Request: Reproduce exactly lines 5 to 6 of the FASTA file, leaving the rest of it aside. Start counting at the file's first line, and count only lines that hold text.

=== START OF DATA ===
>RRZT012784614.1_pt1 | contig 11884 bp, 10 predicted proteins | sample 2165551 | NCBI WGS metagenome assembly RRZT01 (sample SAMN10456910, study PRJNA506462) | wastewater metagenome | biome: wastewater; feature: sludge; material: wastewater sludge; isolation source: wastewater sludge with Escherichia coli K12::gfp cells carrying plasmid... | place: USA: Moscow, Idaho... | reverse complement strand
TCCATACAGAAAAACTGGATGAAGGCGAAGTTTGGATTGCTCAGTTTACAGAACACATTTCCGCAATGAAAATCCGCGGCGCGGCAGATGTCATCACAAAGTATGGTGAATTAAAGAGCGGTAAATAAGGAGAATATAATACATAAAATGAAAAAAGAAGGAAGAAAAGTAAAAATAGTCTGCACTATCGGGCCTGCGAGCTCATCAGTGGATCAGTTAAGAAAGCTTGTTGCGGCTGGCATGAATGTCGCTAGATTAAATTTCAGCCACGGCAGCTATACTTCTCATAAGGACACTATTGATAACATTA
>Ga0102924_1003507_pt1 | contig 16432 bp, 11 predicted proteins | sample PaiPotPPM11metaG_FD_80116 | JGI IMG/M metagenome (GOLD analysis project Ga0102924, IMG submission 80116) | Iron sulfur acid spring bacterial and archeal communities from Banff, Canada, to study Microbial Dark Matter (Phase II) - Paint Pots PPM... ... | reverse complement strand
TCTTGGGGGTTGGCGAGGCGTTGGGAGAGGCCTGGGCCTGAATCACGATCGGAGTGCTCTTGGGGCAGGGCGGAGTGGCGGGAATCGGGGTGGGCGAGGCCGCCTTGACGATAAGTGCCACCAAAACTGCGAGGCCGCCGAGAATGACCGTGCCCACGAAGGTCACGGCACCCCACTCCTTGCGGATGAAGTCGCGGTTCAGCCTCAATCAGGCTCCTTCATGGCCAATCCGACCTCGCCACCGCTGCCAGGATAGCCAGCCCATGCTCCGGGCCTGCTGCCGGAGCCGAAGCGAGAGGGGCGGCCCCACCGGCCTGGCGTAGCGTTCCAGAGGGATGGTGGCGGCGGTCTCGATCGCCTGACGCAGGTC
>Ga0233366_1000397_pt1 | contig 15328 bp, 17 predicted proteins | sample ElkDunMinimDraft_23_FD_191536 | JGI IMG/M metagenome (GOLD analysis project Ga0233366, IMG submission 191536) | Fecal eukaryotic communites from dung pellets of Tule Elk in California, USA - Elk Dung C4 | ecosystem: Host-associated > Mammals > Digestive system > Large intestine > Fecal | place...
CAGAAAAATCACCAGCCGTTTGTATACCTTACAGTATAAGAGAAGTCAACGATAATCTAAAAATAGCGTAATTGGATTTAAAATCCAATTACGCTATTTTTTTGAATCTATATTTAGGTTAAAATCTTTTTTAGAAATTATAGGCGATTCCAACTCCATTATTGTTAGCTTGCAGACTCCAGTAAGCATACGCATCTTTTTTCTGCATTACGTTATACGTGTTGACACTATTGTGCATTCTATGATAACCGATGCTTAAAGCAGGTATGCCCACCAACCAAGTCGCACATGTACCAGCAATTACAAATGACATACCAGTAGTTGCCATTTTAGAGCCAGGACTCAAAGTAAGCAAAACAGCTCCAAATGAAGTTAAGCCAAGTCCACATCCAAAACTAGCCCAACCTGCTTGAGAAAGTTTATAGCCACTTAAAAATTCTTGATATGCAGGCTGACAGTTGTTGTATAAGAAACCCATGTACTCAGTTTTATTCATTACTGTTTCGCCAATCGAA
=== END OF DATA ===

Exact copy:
>Ga0233366_1000397_pt1 | contig 15328 bp, 17 predicted proteins | sample ElkDunMinimDraft_23_FD_191536 | JGI IMG/M metagenome (GOLD analysis project Ga0233366, IMG submission 191536) | Fecal eukaryotic communites from dung pellets of Tule Elk in California, USA - Elk Dung C4 | ecosystem: Host-associated > Mammals > Digestive system > Large intestine > Fecal | place...
CAGAAAAATCACCAGCCGTTTGTATACCTTACAGTATAAGAGAAGTCAACGATAATCTAAAAATAGCGTAATTGGATTTAAAATCCAATTACGCTATTTTTTTGAATCTATATTTAGGTTAAAATCTTTTTTAGAAATTATAGGCGATTCCAACTCCATTATTGTTAGCTTGCAGACTCCAGTAAGCATACGCATCTTTTTTCTGCATTACGTTATACGTGTTGACACTATTGTGCATTCTATGATAACCGATGCTTAAAGCAGGTATGCCCACCAACCAAGTCGCACATGTACCAGCAATTACAAATGACATACCAGTAGTTGCCATTTTAGAGCCAGGACTCAAAGTAAGCAAAACAGCTCCAAATGAAGTTAAGCCAAGTCCACATCCAAAACTAGCCCAACCTGCTTGAGAAAGTTTATAGCCACTTAAAAATTCTTGATATGCAGGCTGACAGTTGTTGTATAAGAAACCCATGTACTCAGTTTTATTCATTACTGTTTCGCCAATCGAA